Reading is still a struggle but I have been discovering the joys and the miseries of talking books. The joys are that I can catch up on some reading that I have long promised to myself and not done the miseries because sometimes the way the reader reads grates with me – over the coming days I will post some other thoughts on books I have been listening too but today I start with The Count of Monte Cristo by Alexandre Dumas.
The later – that is the grating of the narrator – was certainly the case when first I started to listen to Dumas’ 1846 masterpiece, which has traveled well through the years, but by the end of the near 50 hours I had changed my view on that as John Lee the narrator’s voice which struck me as somber and full of regret became right for the tale as it wove its mystical journey through sorrow and revenge, joy and greed, great loss and greater hope. I have throughly enjoyed listening to it not just once but twice now, Dumas’ art of description is spellbinding, what some would describe in but a handful of words he weaves a web of words to paint a detailed picture of each and every scene from the infamous Chateau d’lf, to Paris, from secret garden rendezvous to Italian Opera, from hotel to ship to catacombs, from death and murder to love and life, each and every character rich and full, warts and beauty and secrets of the heart described in full drawing me every inward.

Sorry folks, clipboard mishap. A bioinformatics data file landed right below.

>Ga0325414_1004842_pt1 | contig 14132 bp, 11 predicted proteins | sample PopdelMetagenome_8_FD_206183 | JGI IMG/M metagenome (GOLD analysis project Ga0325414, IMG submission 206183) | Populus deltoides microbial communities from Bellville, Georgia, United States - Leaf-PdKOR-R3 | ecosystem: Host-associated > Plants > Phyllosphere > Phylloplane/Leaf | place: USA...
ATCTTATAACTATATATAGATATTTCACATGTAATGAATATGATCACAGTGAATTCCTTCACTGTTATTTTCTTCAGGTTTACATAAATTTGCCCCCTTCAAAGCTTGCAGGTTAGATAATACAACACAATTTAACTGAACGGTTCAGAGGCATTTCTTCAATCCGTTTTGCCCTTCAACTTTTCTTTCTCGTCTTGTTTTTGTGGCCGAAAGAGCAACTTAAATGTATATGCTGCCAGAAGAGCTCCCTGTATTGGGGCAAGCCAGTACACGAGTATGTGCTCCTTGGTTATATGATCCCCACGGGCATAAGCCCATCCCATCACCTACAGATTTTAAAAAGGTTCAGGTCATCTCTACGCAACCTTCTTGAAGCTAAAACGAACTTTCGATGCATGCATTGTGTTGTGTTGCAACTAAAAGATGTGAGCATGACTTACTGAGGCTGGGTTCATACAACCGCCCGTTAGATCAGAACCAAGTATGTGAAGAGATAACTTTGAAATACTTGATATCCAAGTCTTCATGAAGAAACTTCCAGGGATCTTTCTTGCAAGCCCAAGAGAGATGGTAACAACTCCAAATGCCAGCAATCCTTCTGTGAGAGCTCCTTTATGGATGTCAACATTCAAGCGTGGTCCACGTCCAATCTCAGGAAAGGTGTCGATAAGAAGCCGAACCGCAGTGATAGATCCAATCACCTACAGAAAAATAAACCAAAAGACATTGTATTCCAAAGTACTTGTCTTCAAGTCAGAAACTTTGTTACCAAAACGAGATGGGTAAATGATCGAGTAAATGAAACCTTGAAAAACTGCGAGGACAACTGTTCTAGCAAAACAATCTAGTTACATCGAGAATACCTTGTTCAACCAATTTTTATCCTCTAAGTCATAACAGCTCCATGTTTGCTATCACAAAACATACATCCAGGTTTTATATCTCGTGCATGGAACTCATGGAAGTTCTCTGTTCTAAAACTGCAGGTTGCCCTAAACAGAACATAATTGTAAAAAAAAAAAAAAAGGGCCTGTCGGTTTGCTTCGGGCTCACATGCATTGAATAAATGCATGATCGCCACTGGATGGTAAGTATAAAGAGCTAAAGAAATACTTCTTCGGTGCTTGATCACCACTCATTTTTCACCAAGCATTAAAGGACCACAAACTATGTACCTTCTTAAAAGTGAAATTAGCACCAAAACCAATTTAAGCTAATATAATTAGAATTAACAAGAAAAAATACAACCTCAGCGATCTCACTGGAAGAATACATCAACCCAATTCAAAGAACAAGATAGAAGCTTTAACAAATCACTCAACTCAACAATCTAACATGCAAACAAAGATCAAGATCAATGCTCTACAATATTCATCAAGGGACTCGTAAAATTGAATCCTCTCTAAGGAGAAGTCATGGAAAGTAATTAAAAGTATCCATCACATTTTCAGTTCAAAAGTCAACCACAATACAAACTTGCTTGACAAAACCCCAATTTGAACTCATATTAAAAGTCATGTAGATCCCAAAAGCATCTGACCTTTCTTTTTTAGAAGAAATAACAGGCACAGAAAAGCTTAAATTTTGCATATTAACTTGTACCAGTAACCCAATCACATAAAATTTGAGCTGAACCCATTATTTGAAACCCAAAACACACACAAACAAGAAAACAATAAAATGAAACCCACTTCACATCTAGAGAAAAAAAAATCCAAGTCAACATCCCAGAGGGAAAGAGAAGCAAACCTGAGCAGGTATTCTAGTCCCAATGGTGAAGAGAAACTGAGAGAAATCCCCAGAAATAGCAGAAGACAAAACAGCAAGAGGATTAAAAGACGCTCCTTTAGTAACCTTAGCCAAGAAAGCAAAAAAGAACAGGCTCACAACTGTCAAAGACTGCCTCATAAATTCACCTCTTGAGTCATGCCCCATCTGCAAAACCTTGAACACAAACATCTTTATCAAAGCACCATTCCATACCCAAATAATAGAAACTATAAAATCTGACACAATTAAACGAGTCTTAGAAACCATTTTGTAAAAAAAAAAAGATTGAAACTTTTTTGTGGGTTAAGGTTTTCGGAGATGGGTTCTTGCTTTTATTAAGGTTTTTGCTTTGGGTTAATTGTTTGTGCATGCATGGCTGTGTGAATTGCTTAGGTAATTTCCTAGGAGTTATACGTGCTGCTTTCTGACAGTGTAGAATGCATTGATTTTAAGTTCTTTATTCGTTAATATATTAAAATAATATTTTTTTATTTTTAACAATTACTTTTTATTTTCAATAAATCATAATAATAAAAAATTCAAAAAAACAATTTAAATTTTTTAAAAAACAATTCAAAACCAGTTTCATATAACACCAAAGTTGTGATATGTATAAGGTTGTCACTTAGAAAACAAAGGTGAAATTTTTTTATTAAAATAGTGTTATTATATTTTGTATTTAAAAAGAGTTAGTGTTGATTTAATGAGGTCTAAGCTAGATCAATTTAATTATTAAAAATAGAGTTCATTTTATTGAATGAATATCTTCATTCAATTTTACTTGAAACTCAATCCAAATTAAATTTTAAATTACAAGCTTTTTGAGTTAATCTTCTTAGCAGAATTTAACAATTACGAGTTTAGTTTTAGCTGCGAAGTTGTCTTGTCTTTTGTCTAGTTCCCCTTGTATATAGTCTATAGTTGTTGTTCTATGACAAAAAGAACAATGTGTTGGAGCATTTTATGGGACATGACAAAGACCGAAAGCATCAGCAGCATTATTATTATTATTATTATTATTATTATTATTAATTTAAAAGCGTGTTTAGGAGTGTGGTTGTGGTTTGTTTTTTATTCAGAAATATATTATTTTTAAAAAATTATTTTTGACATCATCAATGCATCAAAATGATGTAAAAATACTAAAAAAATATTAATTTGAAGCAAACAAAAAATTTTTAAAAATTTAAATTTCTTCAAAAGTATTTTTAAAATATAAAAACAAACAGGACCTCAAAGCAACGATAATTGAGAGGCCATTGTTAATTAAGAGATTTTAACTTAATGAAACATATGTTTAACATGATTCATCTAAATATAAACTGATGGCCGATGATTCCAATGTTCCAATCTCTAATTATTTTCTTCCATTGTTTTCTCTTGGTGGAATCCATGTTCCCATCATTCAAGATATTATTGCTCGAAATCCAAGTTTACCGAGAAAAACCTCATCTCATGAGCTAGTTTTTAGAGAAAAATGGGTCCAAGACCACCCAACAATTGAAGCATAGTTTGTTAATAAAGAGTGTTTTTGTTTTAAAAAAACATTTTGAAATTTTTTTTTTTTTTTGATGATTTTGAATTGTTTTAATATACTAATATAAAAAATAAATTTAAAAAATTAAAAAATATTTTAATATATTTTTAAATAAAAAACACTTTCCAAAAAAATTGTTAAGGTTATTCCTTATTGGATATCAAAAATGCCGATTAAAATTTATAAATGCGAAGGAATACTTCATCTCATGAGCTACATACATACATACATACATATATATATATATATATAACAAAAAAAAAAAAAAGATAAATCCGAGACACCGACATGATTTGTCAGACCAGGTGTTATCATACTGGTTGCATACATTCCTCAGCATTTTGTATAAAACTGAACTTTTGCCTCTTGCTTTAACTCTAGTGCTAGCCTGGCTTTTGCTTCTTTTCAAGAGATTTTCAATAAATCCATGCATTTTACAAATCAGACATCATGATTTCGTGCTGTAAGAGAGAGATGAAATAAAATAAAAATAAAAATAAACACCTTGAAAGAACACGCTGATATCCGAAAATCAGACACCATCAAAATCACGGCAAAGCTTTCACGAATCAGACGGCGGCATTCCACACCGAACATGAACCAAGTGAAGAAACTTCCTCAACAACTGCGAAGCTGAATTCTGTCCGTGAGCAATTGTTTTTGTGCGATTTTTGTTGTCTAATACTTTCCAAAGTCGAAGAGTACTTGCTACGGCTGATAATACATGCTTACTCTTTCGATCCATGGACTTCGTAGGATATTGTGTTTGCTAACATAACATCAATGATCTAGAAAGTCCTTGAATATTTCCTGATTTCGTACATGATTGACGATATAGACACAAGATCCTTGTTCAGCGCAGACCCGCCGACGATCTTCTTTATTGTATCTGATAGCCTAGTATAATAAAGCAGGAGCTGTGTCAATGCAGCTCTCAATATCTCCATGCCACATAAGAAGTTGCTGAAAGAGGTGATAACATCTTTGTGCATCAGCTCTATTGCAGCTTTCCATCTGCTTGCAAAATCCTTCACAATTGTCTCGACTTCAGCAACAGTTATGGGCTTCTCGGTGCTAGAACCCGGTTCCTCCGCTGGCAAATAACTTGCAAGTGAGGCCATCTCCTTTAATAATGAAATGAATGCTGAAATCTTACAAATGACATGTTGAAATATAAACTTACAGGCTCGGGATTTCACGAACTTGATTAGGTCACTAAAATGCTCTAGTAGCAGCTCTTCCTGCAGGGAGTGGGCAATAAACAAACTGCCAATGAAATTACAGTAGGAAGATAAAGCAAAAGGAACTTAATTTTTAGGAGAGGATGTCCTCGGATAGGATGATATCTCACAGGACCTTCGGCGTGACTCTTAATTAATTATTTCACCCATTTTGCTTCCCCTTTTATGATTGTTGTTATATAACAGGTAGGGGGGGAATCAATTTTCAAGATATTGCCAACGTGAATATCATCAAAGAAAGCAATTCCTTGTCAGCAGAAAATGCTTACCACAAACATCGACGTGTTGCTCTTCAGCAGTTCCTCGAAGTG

Edmond Dantes starts the tale with a promising future all mapped out before him, but all too soon the jealousy of friends sees his fortunes change as he finds himself in prison with no release in sight. As any good adventure tale would have it however he is soon to make an acquaintance inside the cold dreich walls that will change his fortune, change his outlook and change his life on offer to him all he needs to become an angel of good and bad dispensing both revenge and blessings as he steers his new-found moral code as the Conte of Monte Cristo – oh and a couple of other people.
A book that well deserves in my opinion its place as a classic.
Another of the joys of listening, especially when a book is as long as this one is I can read, or listen at least, as I iron, bake, clean or even just sit and rest awhile and they have been a boon for whiling away the hours of a sleepless night without disturbing Hubby.
The one thing that is definitely a minus side with listening books is that while I could have picked up a new paperback for £1.99 or an abridged audio version for around £20, the unabridged audio download I got has a price tag of over £30 on it!